Bright lights hiding problems

New Zealand has an amazing night sky. PHOTO: GETTY IMAGES
New Zealand has an amazing night sky. PHOTO: GETTY IMAGES
Alexander Tups warns about the under-recognised dangers of bright LED lighting. 

As I was driving to New Zealand's largest biomedical conference in Queenstown to present our most recent findings about our body clock and its influence on human health, I was shocked by recently installed countless very bright LED street lights.

This was on State Highway 6, in a non-residential area between Arrowtown and Queenstown. It was exactly this spot where I stopped 14 years ago during my first visit to New Zealand, when I was blown away by the immaculate beauty of the southern sky.

I had never seen this sky before (I was born in Germany), and 99% of those who live in the United States and Europe live under skies so blotted with artificial light that they cannot see the Milky Way.

When I stopped this last time near Frankton, I could not even see stars. Such changes made me wonder how long the natural beauty of the night sky, that most of us are still able to enjoy, at least in the rural South Island, can be preserved.

I am a neuroscientist and zoologist working on the effects of the circadian clock, a precise clock in our brain, on human health.

Alarmingly, rapidly growing evidence suggests that disrupting our natural rhythm which is brought about by light exposure at the wrong time may cause cancer, obesity, diabetes, depression, sleep disorders and possibly increase the risk for dementia.

This can occur due to our modern lifestyle that may include shift-work (classified as a carcinogen in Denmark), frequent jet lag, or social jet lag (the difference in the time we sleep during work and work-free days). The most concerning, rapidly increasing disruption to the circadian rhythm, is brought about by the relatively recent rapid spread of the LED technology.

Particularly blue enriched light sources like computer screens or smartphones are able to suppress the production of melatonin the hormone of the darkness. Melatonin is required to reset the clock to be accurate and is also a potent antioxidant. Microsoft and Apple have acknowledged the problem with new less-blue emitting screens or pre-installed software that filters out blue light.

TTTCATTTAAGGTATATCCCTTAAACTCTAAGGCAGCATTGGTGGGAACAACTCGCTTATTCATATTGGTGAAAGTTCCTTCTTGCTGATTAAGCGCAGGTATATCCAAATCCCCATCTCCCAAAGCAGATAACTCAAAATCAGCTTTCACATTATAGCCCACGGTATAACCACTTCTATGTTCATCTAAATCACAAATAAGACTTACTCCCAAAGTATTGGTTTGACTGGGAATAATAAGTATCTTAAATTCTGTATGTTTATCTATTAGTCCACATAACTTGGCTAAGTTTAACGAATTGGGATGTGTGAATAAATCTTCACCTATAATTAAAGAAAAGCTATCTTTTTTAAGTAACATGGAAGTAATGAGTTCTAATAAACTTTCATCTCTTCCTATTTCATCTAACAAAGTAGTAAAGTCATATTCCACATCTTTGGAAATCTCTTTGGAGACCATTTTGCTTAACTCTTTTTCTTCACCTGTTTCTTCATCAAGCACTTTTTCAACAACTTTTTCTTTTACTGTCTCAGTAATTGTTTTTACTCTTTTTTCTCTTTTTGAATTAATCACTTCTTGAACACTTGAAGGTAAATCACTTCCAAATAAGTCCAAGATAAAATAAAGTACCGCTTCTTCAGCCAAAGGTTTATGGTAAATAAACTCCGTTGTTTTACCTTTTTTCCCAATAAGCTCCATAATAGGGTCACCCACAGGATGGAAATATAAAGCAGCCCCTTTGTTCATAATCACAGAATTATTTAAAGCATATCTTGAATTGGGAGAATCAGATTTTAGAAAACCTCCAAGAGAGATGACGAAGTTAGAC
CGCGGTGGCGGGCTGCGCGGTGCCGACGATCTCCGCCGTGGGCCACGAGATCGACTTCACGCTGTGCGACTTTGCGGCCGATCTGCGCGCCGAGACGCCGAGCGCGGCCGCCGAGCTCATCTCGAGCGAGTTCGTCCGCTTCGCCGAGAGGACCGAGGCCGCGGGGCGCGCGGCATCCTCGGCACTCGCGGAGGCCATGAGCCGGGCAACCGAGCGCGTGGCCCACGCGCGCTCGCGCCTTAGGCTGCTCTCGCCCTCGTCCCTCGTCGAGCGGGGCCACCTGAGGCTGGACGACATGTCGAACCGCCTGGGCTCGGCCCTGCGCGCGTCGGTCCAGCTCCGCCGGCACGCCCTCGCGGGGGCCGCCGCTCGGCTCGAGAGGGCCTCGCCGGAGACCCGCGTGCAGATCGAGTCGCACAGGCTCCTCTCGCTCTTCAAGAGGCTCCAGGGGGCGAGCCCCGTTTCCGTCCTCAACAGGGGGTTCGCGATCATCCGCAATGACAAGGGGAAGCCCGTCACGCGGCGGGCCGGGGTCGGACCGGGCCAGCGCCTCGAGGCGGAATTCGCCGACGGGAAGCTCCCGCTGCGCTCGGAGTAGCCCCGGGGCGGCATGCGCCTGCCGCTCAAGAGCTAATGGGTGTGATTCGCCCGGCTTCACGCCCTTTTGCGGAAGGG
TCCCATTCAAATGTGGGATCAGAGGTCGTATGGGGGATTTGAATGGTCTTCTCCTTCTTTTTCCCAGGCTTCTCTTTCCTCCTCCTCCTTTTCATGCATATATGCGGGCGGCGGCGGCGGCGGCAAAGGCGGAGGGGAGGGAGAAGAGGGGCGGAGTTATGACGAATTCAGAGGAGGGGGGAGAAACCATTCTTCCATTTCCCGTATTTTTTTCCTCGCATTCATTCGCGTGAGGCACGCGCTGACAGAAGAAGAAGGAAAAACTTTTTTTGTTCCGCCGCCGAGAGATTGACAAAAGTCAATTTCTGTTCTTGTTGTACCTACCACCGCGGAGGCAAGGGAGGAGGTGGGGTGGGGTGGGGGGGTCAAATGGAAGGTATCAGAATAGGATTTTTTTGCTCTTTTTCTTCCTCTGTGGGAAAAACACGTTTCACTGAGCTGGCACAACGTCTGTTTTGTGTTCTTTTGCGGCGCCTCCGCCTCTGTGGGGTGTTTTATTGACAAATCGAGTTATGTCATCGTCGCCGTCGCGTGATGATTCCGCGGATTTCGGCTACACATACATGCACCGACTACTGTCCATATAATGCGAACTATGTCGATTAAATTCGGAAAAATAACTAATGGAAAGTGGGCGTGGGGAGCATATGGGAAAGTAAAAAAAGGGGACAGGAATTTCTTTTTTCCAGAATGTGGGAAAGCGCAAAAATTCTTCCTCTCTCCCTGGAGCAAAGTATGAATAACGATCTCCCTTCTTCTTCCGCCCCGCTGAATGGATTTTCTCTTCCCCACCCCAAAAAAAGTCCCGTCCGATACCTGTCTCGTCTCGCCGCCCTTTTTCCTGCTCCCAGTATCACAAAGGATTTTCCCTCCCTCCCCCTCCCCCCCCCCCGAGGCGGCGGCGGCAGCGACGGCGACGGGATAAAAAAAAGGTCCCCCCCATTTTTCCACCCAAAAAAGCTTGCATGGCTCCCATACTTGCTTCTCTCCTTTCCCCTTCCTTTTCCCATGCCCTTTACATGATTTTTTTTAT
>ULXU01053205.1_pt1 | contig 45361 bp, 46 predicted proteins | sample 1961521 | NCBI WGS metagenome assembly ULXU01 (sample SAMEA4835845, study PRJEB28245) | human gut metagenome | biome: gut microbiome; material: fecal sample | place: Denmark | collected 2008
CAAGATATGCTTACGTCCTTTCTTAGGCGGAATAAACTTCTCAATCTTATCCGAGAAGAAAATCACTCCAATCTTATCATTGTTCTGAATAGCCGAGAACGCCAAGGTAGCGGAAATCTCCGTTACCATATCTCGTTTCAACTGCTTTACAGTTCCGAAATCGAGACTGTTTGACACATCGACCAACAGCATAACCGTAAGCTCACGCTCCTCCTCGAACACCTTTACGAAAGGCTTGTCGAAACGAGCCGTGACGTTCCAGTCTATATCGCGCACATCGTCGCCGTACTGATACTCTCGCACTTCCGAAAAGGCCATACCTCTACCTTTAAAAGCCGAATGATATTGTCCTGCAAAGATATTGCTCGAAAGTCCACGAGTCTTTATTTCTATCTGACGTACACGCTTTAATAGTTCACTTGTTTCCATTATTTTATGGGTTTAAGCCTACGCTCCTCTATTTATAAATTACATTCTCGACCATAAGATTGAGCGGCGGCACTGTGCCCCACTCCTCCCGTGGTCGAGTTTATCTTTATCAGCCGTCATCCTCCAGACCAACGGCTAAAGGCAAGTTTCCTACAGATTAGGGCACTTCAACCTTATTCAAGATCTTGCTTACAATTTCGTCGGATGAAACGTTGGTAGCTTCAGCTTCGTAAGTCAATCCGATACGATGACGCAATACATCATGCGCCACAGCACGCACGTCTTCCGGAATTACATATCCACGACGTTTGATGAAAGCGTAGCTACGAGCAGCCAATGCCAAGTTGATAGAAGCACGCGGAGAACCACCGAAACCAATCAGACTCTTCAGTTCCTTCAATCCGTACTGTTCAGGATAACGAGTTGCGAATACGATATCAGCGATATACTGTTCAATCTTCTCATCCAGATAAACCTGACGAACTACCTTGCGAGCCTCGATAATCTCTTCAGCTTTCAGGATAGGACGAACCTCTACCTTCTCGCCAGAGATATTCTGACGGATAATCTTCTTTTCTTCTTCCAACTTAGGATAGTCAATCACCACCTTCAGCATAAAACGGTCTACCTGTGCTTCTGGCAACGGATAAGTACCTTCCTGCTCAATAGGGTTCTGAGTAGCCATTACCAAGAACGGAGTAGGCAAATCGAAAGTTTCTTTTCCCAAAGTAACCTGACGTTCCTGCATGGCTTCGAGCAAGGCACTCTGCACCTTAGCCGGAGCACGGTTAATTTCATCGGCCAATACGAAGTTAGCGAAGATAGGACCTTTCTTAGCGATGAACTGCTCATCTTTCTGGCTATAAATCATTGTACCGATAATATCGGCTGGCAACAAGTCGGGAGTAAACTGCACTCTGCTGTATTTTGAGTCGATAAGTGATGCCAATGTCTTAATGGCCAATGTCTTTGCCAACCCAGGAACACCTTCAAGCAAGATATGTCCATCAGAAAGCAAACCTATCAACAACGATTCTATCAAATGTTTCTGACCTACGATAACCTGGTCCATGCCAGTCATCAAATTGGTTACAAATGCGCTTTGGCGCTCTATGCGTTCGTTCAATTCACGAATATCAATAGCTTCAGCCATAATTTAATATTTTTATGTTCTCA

Another way to reduce blue light is to use yellow-tinted glasses. While we can choose to turn off these devices in the evening and install light fittings that filter out blue light (like amber-coloured LEDs), we cannot influence the exposure to artificial light outside our homes, like the street lights.

As an undergraduate student, I worked on the body clock of insects and it is now evident that a body clock had been identified in nearly all organisms, even in the bacteria in our gut. According to one theory, it enabled the evolution of animals as it helps detoxifying oxygen in the body (hence the term antioxidant).

Have you ever wondered why insects fly around street lights? They think it is the moon and LED lights attract many more insects than the high-pressure yellow sodium light that gives Dunedin the typical yellow glow. Is this linked to the decline in insect number and diversity which is seen throughout the world with unknown consequences for our ecosystem and food sources?

I was fortunate enough to serve on the Dark Sky Advisory Board which was formed by the Dunedin City Council to communicate the pros and cons of the different new LED street lights for Dunedin, a debate that is ongoing www.odt.co.nz/news/dunedin/light-plans-progress-amid-concerns). Much more research has been done since then and the importance of this body clock was recognised by the award of the Nobel Prize for its discovery in 2017.

The Royal Society also became aware of the issue and published probably the most comprehensive information on this subject https://royalsociety.org.nz/major-issues-and-projects/blue-light-aotearoa/).

I am delighted to see a conference will be held in Tekapo on the necessity to use artificial light wisely.

While we at least talk about the problem, I received a desperate call for help from a citizen of India. According to this message, the Government is installing very bright LED lights (6500K) and the first residents are experiencing the negative effects through light spill to their homes. This could potentially affect 1.3billion people.

We are just at the beginning of an era where the high-pressure sodium lights are being replaced with LED lights of different colour temperature (from 2200K-5000K). The lower the colour temperature and lower emission of blue light, the better for our health.

These new lights will enable us to save energy but they come with risks and unknown liability issues for councils and central governments, as they last for at least one generation. It is down to us to make an informed decision now to replace these lights wisely throughout the country.

 - Dr Alexander Tups is an associate professor in the department of physiology at the University of Otago.

 

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